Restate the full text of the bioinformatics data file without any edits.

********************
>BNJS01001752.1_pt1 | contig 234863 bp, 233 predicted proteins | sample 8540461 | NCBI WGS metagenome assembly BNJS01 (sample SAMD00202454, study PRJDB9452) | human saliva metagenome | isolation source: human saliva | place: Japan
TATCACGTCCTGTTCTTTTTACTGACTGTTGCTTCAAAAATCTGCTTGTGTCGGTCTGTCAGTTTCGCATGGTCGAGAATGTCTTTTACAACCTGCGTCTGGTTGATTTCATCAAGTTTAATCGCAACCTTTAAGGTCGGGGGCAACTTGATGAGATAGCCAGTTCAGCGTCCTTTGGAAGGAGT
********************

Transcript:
>BNJS01001752.1_pt1 | contig 234863 bp, 233 predicted proteins | sample 8540461 | NCBI WGS metagenome assembly BNJS01 (sample SAMD00202454, study PRJDB9452) | human saliva metagenome | isolation source: human saliva | place: Japan
TATCACGTCCTGTTCTTTTTACTGACTGTTGCTTCAAAAATCTGCTTGTGTCGGTCTGTCAGTTTCGCATGGTCGAGAATGTCTTTTACAACCTGCGTCTGGTTGATTTCATCAAGTTTAATCGCAACCTTTAAGGTCGGGGGCAACTTGATGAGATAGCCAGTTCAGCGTCCTTTGGAAGGAGT